NI leaders write to PM over financial commitments ‘blockage’
Northern Ireland’s first and deputy first ministers have written to Boris Johnson over the “blockage” of financial commitments underpinning powersharing.
Civil servants in Belfast are preparing detailed costings for pledges the British and Irish governments made in the agreement restoring the devolved institutions, Stormont finance minister Conor Murphy said.
Executive ministers are expecting billions of pounds from the Treasury to finance ambitious plans outlined in the New Decade, New Approach agreement, an accord tabled jointly by the UK and Irish administrations.
Mr Murphy said: “The first and deputy first minister wrote to the Prime Minister yesterday to tell him that we are doing a piece of work, a more detailed piece of work through my department, costing the commitments that the two governments made in the document that they produced last week.
“We want to provide accurate costs for that.
“We intend on the back of that work to engage with Treasury, to engage with the Prime Minister’s office and to engage with the Northern Ireland Office because that is where the blockage is in terms of that commitment.
“The Executive is united in terms of its approach to this.”
Mr Murphy visited the Casement Park sports ground in West Belfast which is awaiting a long-delayed overhaul.
Parts of Northern Ireland’s infrastructure and wider public services have suffered during the three-year devolution hiatus.
Final resolution of an unprecedented nurses strike which has paralysed parts of the health service is also awaiting confirmation of new funding from the British Government.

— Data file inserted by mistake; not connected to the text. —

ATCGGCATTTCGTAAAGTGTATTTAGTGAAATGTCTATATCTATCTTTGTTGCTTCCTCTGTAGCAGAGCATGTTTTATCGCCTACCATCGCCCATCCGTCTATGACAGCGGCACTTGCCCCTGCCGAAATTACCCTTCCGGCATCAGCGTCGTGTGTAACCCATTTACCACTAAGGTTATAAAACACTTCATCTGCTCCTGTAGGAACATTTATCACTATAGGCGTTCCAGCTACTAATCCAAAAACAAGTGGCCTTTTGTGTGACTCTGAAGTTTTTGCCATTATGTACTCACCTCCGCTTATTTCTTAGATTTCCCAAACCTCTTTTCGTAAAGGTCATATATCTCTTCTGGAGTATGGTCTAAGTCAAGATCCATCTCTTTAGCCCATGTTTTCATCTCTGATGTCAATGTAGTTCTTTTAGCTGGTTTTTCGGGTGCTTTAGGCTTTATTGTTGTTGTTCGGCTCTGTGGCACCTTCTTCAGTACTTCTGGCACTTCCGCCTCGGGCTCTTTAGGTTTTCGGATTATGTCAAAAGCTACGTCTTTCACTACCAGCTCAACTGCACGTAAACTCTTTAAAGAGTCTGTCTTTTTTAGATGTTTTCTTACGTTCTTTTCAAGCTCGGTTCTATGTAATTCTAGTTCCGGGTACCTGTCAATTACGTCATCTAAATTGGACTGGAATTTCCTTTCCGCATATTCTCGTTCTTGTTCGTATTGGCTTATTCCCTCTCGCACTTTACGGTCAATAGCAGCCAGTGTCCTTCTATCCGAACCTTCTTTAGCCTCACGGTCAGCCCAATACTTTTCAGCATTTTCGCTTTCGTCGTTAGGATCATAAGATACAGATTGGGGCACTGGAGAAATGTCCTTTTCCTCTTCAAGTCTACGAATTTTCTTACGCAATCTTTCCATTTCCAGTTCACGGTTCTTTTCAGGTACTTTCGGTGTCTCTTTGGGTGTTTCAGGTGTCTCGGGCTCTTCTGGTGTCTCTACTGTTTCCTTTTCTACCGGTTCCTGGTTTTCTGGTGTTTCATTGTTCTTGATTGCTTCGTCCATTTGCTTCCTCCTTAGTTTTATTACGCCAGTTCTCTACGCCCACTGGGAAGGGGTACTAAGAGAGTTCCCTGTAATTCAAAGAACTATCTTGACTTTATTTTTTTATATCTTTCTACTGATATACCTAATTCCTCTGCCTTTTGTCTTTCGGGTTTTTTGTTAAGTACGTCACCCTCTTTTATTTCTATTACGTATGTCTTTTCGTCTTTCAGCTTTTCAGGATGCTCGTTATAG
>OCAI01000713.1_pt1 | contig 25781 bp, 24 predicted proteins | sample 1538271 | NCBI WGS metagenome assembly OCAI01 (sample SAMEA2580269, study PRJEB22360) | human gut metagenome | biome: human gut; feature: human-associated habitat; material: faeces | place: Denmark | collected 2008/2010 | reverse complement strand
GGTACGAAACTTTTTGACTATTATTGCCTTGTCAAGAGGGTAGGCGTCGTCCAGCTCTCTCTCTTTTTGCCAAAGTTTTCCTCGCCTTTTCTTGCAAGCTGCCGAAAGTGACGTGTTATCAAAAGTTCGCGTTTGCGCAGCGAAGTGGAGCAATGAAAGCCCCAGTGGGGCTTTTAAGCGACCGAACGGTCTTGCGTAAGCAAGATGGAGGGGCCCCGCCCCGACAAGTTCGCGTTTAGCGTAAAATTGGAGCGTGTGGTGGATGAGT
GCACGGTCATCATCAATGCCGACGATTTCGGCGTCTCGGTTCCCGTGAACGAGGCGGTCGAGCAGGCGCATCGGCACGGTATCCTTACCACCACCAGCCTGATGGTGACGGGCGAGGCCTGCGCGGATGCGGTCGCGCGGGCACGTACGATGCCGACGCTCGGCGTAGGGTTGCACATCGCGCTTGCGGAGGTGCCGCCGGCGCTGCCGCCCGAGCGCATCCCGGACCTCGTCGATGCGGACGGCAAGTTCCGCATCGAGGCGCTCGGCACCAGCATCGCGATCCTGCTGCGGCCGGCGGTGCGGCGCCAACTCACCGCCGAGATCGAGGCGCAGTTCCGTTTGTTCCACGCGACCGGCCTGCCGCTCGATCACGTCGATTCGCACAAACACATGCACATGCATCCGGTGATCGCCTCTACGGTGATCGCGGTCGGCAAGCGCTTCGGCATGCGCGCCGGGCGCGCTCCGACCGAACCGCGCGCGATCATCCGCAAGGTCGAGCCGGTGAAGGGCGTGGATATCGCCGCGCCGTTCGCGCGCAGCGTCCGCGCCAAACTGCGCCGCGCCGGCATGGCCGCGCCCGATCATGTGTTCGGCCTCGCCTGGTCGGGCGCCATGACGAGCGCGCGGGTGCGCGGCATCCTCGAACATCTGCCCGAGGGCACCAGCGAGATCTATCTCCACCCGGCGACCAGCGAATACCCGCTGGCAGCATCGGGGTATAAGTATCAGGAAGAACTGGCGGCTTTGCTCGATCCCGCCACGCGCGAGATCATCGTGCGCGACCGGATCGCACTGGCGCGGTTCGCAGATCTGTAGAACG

Mr Murphy said his officials were working on the detail of the commitments outlined in the agreement.
He said: “Once that work is complete, we will pick that up next week and we may well be over in London talking to people in the Treasury and in Downing Street.”
The deal which sealed the return of the Northern Ireland Executive includes an intention to complete planned stadia programmes.
The construction of a new stadium at Casement Park was badly delayed by safety concerns and objections from residents.
A renewed business case came into Stormont’s Communities Department in November.
It is intended to be a centrepiece for Gaelic Athletic Association (GAA) games in Northern Ireland.
The project has an overspend of £33 million, a recent Audit Office report said.
Building has still not started three years after the expected completion date.
Communities minister Deirdre Hargey said: “Public safety is not going to be compromised, that is the number one issue, and planning will start to pick up on those other issues that residents have raised, with the decision hopefully pending soon.”